The present invention relates to a method for controlling an actuator in open loop, particularly for a valve, preferably for a gas-exchange valve of an internal combustion engine, having at least one control valve for opening the valve and one control valve for closing the valve, each of the control valves being capable of being driven by at least one drive pulse whose duration determines a position on the positioning travel of the valve. The present invention further relates to a corresponding device and a corresponding control unit.
 Conventional methods of this kind for controlling an actuator, particularly for hydraulic actuators of the type indicated at the outset, are used for actuating valves such as the gas-exchange valves of an internal combustion engine or of a compressor, or for actuating flaps like, for example, rapid intake-manifold flaps in the intake manifold of a cylinder of an internal combustion engine, or for actuating other mechanisms. Such a hydraulic valve actuator is driven as a function of various operating parameters of the engine with the aid of an electronic control unit generally controlled by software. In this context, suitable drive variables, i.e., setpoint values for the necessary actuator drive signals are calculated based on control setpoint selections of a gas-exchange valve, e.g., for lift and timing, taking system state variables such as supply voltage, combustion-chamber pressure, hydraulic pressure and temperature into account, and the drive signals are generated in accordance with these setpoint values.
 In the case of a hydraulic actuator described, for example, in German Patent Application No. DE 10 2004 022 447 A1, which is used in an electrohydraulic, camshaft-free positioning system for gas-exchange valves (EHVC), one drive signal each, made up of at least one pulse, is needed for controlling a control valve (MV1) on the high-pressure side determining the opening operation of an EHVC actuator, and for controlling a control valve (MV2) on the low-pressure side responsible for the closing operation. In this case, a single drive pulse determines the instant and duration for an opening of the control valve on the high-pressure side or for a closing of the control valve on the low-pressure side.
 In this conventional EHVC system, in principle, lift and timing as well as opening velocity and closing velocity of the gas-exchange valves of an internal combustion engine are able to be freely programmed. This permits a flexible control of the gas exchange of the internal combustion engine, whereby the operational performance of the internal combustion engine, as well as its specific fuel consumption and vehicle emissions can be improved.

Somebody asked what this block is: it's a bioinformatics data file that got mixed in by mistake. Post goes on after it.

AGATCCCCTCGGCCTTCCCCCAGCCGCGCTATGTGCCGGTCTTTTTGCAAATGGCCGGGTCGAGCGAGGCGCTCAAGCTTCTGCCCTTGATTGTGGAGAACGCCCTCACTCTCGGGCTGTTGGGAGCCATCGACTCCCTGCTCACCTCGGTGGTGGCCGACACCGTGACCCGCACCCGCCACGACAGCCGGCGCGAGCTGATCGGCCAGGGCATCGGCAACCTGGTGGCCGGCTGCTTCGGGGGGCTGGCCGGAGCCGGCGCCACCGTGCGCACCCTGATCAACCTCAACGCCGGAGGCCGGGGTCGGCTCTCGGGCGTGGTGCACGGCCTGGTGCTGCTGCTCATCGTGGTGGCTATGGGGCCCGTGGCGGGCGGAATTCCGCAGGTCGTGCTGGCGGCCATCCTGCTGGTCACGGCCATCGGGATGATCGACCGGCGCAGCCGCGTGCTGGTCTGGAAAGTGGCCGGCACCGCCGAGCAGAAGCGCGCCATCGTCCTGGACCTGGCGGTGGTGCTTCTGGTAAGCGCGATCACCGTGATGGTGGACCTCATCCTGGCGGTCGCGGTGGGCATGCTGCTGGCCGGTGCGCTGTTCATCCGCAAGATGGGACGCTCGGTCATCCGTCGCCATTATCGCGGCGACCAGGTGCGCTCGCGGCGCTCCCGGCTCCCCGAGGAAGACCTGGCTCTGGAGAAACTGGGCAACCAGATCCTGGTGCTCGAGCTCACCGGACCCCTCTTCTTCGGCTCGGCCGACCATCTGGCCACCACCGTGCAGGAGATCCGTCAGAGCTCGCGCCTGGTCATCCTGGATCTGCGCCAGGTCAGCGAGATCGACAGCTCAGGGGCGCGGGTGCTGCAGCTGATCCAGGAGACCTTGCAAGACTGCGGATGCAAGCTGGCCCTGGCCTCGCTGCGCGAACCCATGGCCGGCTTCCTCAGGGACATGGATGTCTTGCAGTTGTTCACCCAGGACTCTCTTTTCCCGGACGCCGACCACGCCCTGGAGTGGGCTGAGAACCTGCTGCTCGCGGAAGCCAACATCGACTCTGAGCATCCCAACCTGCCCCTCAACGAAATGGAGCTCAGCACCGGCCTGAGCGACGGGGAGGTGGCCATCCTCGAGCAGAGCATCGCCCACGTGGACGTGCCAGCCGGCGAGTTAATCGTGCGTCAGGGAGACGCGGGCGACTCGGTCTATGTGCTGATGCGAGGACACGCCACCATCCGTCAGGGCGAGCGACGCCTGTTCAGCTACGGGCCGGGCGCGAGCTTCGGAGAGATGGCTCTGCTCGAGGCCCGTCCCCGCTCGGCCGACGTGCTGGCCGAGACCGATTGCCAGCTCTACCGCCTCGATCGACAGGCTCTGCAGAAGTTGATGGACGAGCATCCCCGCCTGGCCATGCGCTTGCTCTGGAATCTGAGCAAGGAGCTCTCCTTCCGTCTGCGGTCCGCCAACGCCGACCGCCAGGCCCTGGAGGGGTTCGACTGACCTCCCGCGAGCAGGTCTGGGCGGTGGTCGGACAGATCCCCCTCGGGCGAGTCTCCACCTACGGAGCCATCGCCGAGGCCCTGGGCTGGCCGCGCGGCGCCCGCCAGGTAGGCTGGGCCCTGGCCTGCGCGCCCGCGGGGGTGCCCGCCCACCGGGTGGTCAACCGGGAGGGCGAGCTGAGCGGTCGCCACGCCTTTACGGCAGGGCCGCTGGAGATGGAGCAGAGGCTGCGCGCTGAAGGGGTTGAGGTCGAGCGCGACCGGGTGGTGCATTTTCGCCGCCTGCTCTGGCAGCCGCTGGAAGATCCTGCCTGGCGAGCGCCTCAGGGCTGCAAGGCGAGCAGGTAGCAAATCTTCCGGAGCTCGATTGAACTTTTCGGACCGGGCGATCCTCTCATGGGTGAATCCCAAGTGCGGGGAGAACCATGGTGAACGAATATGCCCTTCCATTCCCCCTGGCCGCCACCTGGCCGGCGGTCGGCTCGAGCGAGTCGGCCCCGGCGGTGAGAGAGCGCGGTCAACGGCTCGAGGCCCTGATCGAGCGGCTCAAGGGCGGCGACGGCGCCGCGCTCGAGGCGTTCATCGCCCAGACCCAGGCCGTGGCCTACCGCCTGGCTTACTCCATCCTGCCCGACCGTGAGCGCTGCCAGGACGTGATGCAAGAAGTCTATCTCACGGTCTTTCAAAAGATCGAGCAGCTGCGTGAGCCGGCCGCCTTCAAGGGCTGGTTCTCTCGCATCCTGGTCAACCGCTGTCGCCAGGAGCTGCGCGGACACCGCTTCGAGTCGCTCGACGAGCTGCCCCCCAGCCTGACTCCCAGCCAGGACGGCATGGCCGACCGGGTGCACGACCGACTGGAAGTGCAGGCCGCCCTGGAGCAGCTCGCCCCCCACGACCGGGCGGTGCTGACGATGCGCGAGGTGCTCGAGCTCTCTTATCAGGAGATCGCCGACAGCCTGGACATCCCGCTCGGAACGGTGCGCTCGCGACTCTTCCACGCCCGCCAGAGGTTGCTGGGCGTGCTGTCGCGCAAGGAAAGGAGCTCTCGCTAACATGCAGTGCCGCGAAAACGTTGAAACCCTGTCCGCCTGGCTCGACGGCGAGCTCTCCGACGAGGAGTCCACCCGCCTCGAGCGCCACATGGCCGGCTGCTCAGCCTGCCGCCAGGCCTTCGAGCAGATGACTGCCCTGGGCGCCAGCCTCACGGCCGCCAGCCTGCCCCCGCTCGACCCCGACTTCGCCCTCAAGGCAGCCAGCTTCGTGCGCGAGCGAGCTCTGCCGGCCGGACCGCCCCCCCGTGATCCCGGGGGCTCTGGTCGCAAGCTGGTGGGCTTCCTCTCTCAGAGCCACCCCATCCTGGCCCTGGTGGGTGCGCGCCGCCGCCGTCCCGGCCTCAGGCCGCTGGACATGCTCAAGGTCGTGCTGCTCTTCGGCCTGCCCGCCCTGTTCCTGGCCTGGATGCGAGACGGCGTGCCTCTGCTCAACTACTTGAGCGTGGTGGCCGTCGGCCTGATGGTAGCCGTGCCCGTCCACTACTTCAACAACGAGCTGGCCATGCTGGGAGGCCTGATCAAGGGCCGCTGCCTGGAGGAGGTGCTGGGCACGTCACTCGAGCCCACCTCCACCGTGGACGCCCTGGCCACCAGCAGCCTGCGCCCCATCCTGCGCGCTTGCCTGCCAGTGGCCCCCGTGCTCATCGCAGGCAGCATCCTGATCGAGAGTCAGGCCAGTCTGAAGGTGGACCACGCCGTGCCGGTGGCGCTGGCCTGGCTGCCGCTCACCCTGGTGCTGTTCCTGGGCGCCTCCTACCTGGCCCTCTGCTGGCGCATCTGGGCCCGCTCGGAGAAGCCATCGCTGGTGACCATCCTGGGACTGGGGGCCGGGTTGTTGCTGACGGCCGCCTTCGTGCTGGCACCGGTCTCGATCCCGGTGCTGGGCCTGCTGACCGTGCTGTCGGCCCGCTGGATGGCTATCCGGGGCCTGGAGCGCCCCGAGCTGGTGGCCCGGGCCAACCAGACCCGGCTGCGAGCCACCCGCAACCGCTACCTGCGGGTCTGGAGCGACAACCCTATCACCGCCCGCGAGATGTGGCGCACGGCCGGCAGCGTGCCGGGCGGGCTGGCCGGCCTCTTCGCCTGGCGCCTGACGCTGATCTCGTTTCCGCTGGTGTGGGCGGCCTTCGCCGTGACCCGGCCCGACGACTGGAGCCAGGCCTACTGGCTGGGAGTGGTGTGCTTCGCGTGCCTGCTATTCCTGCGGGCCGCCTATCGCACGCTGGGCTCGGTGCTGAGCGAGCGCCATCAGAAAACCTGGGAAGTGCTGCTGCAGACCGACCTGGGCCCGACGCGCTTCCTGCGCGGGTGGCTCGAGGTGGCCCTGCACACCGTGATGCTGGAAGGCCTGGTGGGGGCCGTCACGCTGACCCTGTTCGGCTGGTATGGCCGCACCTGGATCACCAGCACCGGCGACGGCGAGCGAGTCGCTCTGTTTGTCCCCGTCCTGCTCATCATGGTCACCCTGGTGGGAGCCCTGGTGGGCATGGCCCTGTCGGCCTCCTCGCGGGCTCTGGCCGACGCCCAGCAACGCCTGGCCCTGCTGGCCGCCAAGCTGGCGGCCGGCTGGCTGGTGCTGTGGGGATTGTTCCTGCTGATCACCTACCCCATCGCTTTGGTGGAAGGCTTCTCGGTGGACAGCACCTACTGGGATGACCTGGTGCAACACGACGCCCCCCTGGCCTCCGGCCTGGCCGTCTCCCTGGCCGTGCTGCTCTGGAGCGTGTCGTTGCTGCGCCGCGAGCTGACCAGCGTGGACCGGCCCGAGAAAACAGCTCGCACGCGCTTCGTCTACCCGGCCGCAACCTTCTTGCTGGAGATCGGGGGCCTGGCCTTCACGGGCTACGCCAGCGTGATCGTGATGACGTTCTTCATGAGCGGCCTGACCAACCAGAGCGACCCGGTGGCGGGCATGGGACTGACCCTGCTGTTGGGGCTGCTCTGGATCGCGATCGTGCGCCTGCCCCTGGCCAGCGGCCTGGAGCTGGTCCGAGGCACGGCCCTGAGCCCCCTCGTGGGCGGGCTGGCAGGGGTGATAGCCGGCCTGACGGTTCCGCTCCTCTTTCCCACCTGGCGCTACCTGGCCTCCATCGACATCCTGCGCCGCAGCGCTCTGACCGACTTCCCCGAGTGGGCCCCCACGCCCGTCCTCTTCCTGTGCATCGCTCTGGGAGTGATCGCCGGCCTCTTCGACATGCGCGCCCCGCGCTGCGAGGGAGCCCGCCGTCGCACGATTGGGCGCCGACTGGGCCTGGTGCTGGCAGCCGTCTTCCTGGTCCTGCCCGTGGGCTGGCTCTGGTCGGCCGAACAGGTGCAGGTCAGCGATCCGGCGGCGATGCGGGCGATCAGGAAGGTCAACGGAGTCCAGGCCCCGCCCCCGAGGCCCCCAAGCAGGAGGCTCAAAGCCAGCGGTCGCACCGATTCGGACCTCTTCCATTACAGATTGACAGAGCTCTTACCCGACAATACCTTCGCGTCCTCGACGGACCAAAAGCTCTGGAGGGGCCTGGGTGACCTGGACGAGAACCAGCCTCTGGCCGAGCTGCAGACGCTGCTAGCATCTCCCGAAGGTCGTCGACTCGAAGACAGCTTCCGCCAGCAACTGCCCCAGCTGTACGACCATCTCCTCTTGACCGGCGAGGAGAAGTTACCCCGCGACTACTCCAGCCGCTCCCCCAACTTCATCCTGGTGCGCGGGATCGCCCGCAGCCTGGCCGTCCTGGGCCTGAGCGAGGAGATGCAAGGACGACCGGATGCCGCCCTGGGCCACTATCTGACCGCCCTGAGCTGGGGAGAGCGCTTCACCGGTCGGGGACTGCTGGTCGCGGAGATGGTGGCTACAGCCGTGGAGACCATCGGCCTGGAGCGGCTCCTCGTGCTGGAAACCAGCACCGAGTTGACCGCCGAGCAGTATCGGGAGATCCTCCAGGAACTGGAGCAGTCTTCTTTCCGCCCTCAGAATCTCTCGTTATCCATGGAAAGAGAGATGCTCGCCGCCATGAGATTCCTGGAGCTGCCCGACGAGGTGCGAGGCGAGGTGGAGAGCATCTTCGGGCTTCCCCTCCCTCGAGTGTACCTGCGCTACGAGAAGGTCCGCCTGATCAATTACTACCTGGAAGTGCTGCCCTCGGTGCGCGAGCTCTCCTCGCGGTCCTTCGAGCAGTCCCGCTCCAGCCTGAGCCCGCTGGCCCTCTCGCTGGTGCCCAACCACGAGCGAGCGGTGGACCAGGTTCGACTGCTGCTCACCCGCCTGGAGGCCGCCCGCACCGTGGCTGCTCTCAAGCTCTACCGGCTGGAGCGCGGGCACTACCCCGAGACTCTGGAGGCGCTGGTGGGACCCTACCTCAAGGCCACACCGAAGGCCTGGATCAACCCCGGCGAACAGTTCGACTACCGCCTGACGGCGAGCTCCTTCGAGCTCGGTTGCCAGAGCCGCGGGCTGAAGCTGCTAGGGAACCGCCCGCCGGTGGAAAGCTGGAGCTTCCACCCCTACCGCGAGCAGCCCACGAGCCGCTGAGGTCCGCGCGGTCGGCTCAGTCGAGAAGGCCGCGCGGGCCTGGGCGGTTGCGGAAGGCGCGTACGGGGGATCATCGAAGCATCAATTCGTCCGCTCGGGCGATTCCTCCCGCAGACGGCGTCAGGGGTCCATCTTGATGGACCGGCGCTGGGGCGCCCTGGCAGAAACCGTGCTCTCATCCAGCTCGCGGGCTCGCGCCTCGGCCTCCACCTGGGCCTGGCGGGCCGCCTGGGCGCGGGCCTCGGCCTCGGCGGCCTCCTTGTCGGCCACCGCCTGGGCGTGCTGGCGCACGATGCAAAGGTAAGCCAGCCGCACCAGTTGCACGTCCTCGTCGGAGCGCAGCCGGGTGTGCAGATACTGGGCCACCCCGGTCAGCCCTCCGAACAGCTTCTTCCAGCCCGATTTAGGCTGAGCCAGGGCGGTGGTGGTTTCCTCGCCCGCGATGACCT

In principle, a method is able to be implemented for controlling a hydraulic valve actuator without feedback about the positioning operations themselves, that is, as a pure open-loop control. Suitable methods and control functions for controlling the lift of a hydraulic actuator are described in German Patent Applications DE 10 2005 002 385 A1 and DE 10 2005 002 384 A1.
 A general disadvantage of these conventional design approaches is that they have to rely on a very good prediction of the possible actuator progressions, and therefore involve a high modeling and/or application expenditure in order to achieve the required actuator precision. The high expenditure relates primarily to the sufficiently accurate description of the multitude of dependencies, in connection with which influences such as oil pressure, oil temperature, viscosity and gas forces must be taken into account. In part, they are rapidly changeable, such as the oil pressure, and/or are difficult to model, like the gas forces, for instance.
 In this problem area, which relates in the same way to other conventional camshaft-free valve controls as well, conventional design approaches start out from a feedback about a positioning operation. A suitable transducer is needed for that purpose.
 German Patent No. DE 198 39 732 C2 describes a piezoelectric-hydraulic actuator for a gas-exchange valve, in which an electronic travel transducer is assigned to the actuator piston.
 German Patent No. DE 199 18 095 C1 describes a circuit for controlling an electromechanically actuated gas-exchange valve that is equipped with a position sensor. Based on the position signal, a placement controller generates a drive signal for an output stage of the gas-exchange valve.
 German Patent No. DE 38 06 969 A1 describes another electrohydraulic actuator for a gas-exchange valve, in which the valve-lifting curve is adjustable to a predefined setpoint-value characteristic, a travel sensor being provided which senses the position of the gas-exchange valve and supplies the position to a controller. It controls the current of a proportional magnet, which actuates a continuously adjustable control slide for regulating the hydraulic positioning force.